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Nigerian farmers hail Shell ruling, but future remains uncertain | Business and Economy News

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Lagos, Nigeria – It has taken 13 years for Fidelis Oguru to get the victory that he and a group of other farmers in Nigeria’s oil-rich Niger Delta region so badly wanted.

On Friday, the Court of Appeal in The Hague ruled that Shell’s Nigerian subsidiary, the Shell Petroleum Development Company of Nigeria (SPDC), was at fault for environmental degradation caused by pipeline leaks in the villages of Oruma and Goi in the Niger Delta region.

The Dutch court ordered the Nigerian arm of the British-Dutch company to pay yet-to-be-decided compensation to the affected villages.

“I am very happy and I thank God,” said Oguru, an 80-year-old farmer and one of the plaintiffs from Oruma village.

He told Al Jazeera oil leaks from pipelines have devastated farmland and waterways in the region, and the SPDC’s reluctance to replace old pipelines had led farmers to watch in angst as their crops such as cassava and plantain succumbed to oil pollution and their livelihoods eroded.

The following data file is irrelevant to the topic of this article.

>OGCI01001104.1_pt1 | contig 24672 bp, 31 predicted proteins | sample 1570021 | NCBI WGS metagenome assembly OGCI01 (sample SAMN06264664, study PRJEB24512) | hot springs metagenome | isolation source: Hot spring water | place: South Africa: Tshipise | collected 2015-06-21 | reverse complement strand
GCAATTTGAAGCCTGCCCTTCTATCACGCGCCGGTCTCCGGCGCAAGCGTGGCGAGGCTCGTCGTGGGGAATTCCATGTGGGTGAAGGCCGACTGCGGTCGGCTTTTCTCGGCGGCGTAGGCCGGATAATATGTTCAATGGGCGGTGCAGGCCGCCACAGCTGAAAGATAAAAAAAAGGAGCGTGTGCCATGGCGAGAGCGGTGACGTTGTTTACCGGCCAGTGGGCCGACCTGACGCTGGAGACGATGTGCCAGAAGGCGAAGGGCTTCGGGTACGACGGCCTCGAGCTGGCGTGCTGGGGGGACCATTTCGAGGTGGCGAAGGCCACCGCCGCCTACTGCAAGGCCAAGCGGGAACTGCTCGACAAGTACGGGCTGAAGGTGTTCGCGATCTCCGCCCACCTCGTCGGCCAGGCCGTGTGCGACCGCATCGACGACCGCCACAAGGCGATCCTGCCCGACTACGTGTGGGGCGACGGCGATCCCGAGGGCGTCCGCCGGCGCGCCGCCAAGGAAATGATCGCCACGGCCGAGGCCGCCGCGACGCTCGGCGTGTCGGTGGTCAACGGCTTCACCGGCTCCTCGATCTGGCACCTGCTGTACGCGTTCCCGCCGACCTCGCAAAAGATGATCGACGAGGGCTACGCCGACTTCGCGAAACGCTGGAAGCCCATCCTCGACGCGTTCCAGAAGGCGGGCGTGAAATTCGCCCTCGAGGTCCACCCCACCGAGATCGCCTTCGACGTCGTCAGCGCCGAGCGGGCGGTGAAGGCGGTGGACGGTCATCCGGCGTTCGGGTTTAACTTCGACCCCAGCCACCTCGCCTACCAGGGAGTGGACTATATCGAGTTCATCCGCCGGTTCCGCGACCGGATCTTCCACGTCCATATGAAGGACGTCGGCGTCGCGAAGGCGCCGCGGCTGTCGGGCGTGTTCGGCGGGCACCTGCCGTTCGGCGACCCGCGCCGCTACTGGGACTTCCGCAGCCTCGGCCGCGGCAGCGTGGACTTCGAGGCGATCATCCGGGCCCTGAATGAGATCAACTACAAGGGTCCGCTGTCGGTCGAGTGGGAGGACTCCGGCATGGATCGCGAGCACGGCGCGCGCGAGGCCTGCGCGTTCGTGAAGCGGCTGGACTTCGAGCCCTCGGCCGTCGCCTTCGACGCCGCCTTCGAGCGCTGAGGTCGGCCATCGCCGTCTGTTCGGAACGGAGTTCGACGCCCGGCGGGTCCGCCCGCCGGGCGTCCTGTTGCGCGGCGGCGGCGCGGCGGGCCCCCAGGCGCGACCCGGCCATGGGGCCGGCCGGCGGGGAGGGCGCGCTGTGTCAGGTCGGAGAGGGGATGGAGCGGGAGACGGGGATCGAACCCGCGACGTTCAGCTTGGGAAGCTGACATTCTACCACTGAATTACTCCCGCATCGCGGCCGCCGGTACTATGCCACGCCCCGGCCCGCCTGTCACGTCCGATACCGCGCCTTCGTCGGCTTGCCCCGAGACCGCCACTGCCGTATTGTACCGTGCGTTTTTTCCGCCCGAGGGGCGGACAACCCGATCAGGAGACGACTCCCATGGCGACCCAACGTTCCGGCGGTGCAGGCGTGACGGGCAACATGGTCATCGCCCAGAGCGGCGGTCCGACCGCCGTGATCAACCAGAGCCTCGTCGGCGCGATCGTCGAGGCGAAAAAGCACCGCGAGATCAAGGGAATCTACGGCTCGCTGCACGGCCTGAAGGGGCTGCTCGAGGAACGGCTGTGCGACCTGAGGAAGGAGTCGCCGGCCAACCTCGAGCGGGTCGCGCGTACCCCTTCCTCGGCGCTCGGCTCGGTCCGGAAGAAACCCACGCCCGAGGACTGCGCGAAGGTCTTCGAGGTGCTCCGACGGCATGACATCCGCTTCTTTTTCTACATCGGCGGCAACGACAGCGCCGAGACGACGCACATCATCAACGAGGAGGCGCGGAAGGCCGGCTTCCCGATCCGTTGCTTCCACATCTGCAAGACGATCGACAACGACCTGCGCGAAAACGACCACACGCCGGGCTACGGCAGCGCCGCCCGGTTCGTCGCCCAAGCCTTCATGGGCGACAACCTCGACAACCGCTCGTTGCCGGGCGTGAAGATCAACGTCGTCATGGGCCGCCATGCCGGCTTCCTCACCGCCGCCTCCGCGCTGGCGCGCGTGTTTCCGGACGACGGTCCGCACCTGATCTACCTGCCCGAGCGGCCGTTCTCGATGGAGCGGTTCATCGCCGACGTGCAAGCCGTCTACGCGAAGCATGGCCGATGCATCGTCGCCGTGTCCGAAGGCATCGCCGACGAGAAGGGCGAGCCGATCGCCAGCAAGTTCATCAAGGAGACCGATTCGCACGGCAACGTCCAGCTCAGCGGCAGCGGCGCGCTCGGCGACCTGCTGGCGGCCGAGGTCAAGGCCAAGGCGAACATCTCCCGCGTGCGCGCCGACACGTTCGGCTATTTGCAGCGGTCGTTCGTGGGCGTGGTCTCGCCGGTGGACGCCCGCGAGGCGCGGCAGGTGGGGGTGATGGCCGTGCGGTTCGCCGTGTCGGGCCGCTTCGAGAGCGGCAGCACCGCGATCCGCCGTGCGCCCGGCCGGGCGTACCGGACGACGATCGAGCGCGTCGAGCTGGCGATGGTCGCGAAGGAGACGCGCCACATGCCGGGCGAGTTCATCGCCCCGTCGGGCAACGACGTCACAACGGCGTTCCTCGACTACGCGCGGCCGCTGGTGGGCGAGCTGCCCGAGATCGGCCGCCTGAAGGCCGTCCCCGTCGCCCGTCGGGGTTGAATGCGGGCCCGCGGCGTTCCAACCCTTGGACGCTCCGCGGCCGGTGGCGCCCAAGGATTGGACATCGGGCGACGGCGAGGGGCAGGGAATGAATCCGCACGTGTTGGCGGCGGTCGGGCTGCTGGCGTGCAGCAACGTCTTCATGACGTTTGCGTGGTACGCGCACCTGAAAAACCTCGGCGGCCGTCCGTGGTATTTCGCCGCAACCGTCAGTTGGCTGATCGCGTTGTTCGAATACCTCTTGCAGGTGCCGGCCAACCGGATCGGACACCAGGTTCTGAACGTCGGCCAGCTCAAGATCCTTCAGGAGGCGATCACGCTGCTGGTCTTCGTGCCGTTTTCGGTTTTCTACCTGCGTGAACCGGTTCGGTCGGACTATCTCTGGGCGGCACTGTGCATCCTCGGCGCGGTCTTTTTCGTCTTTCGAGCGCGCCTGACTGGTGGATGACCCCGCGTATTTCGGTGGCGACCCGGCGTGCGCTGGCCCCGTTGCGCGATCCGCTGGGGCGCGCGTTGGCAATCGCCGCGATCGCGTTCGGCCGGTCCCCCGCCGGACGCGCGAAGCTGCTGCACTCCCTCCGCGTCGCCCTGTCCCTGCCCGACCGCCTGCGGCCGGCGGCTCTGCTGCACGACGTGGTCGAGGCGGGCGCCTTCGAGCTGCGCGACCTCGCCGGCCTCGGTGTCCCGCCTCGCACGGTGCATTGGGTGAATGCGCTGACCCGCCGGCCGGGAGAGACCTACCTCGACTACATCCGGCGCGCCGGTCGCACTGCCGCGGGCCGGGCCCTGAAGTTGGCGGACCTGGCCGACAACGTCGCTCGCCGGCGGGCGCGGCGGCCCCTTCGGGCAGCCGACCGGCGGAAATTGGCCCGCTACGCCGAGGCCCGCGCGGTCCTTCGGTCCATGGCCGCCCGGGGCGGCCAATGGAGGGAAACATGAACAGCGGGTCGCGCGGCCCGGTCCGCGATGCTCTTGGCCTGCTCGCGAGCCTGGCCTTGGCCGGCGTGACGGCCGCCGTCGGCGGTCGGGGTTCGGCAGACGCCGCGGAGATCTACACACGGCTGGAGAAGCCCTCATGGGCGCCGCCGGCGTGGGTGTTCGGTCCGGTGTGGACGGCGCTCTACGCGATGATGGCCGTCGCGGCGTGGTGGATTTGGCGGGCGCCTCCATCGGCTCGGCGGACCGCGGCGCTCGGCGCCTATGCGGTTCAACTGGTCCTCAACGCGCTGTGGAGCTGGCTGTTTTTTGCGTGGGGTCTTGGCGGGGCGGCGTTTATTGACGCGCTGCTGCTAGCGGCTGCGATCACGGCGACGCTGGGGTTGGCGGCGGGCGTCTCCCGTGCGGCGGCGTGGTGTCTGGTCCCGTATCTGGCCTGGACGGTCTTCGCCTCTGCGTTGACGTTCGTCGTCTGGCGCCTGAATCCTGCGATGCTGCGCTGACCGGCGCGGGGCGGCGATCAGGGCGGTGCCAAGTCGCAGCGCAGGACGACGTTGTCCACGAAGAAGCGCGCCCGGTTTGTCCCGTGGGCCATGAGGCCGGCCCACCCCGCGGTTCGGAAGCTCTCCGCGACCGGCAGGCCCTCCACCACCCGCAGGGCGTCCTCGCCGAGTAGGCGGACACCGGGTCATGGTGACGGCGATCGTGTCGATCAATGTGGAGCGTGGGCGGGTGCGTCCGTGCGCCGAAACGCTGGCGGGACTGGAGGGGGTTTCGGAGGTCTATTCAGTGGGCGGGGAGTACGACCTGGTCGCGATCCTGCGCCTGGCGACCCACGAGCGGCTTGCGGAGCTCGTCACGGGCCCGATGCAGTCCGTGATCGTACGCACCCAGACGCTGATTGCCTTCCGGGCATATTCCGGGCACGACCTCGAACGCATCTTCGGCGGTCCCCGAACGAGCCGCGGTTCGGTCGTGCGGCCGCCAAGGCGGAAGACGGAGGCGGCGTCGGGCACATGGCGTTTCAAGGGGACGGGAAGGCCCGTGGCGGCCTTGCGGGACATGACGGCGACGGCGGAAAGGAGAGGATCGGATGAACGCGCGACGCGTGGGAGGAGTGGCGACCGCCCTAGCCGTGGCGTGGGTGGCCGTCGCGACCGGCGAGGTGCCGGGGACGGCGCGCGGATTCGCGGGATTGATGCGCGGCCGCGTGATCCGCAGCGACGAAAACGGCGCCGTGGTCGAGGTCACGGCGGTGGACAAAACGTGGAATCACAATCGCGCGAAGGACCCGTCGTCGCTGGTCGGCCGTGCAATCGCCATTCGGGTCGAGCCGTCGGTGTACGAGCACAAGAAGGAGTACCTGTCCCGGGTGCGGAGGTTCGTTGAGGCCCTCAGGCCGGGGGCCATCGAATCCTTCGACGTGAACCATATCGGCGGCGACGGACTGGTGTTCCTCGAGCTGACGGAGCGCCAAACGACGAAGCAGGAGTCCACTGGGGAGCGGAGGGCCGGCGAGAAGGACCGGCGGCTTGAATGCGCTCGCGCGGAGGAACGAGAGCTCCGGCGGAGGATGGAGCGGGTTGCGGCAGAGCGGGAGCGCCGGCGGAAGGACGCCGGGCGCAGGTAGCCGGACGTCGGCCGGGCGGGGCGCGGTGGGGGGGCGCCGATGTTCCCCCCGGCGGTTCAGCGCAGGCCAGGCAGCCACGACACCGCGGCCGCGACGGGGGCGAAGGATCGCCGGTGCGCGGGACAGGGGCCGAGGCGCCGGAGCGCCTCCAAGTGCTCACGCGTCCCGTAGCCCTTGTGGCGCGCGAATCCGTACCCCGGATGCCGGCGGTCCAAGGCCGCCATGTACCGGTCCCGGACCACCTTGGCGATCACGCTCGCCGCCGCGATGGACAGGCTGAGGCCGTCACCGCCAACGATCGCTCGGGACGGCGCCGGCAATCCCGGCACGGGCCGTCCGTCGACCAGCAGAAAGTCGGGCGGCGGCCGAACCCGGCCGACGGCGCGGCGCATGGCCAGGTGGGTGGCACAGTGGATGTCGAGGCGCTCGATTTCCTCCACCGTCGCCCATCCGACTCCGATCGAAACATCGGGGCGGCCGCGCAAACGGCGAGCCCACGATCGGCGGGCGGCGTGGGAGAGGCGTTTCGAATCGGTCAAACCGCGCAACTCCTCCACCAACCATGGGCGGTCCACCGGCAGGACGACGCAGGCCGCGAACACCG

Frequent appeals to the SPDC for compensation and environmental clean-up had been futile, he said.

In 2008, four farmers from the villages of Oruma, Goi, and Ikot Ada Udo received backing from an environmental campaign group, Friends of the Earth Netherlands, to file lawsuits against Shell in a Dutch court over oil spills related to the SPDC between 2004 and 2007.

“In 2013, I went to the Netherlands when the judgement was on and the [court] ruled against us,” Oguru recalled.